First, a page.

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Coneflower Echinacea

Coneflower Echinacea

Coneflower Echinacea

Coneflower, also known as purple coneflower, is a flowering plant found in dry and sandy areas of the Americas.Tough as nails, Coneflowers (Echinacea) are wonderful additions to the landscape with their brightly colored blossoms to be enjoyed over a long flowering season. Simple to grow, mostly trouble-free, thriving on neglect, these members of the Asteraceae family (along with daisies, sunflowers and asters), are reliable performers that are tolerant to almost everything! Loved by butterflies, birds and bees, Coneflowers have won the hearts and minds of many gardeners and are increasingly in vogue as garden perennials, as cut flowers or landscape plants.

Plant

Echinacea are a great choice for pollinator-friendly or butterfly gardens. All summer, clouds of butterflies find the Coneflower blossoms irresistible, sipping their nectar. Their cone-shaped flower heads, resembling hedgehogs with their spiny appearance, are also very attractive to birds who will feast on their seeds. Allow a few stems to set seeds and sprinkle the seeds from the dried cones in the fall and your Echinacea plants will reseed, with new blossoms growing the following season.Echinacea purpurea 'PowWow Wild Berry' is a clear Gold Medal contender for the incredible color or its blossoms, its outstanding performance, and excellent branching habit that results in more blossoms per plant - an awesome addition to the garden.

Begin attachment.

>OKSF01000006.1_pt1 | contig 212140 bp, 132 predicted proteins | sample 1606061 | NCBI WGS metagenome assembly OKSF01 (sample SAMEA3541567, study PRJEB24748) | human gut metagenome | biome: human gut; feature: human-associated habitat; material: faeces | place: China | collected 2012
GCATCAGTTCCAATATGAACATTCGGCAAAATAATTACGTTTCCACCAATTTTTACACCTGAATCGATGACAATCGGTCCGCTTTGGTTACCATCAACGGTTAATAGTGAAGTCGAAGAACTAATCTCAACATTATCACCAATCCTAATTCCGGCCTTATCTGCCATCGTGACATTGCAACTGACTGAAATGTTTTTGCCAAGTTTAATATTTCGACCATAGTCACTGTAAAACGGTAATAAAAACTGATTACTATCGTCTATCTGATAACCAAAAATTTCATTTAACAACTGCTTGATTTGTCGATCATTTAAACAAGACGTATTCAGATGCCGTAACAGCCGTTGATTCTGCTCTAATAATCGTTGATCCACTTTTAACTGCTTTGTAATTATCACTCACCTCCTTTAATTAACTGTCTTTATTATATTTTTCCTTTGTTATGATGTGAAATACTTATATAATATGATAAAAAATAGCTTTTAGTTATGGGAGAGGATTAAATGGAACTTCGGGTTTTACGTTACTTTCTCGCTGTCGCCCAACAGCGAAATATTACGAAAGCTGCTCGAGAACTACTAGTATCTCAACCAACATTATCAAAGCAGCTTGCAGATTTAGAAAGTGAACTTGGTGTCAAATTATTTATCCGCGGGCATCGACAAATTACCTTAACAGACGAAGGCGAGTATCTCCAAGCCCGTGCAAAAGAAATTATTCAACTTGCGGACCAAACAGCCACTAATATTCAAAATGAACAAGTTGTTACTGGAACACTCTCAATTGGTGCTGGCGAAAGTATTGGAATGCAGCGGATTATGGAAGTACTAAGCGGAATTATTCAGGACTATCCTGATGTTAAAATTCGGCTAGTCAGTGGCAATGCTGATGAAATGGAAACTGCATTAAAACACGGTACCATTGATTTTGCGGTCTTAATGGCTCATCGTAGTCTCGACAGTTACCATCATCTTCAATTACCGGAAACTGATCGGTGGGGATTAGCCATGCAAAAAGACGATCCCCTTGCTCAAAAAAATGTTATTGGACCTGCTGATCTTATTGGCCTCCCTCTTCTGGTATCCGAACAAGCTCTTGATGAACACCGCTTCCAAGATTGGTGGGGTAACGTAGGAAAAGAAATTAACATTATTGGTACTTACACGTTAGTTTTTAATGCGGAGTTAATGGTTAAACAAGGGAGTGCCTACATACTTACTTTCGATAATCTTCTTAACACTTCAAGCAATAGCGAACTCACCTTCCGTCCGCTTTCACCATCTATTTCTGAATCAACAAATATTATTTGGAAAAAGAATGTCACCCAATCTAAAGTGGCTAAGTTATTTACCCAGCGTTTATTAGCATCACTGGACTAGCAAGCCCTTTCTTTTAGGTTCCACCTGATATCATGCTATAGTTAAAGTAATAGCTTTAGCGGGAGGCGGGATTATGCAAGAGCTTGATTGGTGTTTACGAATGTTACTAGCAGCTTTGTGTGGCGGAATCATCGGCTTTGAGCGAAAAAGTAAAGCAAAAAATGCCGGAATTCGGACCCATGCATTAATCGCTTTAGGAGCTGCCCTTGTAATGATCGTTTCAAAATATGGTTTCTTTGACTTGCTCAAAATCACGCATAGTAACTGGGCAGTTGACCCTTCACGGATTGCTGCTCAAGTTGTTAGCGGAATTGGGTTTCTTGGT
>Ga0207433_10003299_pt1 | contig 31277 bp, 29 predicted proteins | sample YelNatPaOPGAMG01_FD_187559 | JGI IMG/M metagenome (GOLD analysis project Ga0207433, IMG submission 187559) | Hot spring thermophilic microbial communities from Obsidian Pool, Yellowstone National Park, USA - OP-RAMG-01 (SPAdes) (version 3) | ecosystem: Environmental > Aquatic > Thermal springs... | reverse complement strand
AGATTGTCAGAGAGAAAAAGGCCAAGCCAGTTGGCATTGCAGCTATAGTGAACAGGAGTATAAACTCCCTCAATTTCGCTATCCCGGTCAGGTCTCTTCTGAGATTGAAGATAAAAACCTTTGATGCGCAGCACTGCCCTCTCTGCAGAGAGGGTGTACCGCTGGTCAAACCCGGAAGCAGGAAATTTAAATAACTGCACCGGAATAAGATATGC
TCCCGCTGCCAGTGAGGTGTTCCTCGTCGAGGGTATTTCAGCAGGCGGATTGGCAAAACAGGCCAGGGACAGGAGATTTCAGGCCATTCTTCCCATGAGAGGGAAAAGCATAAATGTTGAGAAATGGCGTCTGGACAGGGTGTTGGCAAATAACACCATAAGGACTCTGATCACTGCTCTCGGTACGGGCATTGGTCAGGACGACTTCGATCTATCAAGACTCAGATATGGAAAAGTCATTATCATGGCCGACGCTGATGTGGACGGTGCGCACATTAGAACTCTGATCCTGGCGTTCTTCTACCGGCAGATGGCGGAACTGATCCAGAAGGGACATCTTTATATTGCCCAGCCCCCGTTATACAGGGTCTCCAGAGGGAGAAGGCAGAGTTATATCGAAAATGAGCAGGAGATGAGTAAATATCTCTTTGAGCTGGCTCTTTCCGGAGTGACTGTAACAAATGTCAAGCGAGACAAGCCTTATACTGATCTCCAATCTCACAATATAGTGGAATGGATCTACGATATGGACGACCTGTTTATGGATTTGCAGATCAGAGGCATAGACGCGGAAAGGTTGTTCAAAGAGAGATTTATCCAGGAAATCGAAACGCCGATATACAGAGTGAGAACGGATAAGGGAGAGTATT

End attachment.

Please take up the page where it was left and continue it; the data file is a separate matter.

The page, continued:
Retaining their color as they mature, the bright deep purple-pink to magenta flowers, up to 3-4 in. wide (7-10 cm), are beautifully carried on sturdy, well-branched stems. An early bloomer, this Coneflower has a compact habit and shines in the garden from late spring to late summer, sometimes with additional sporadic bloom until frost. Perfect for small gardens and containers.Like all members of the sunflower family, the flowering structure is a composite inflorescence, with rose-colored (rarely yellow or white) florets arranged in a prominent, somewhat cone-shaped head – "cone-shaped" because the petals of the outer ray florets tend to point downward (are reflexed) once the flower head opens, thus forming a cone. Plants are generally long lived, with distinctive flowers. The common name "cone flower" comes from the characteristic center "cone" at the center of the flower head. (Source: en.wikipedia.org)

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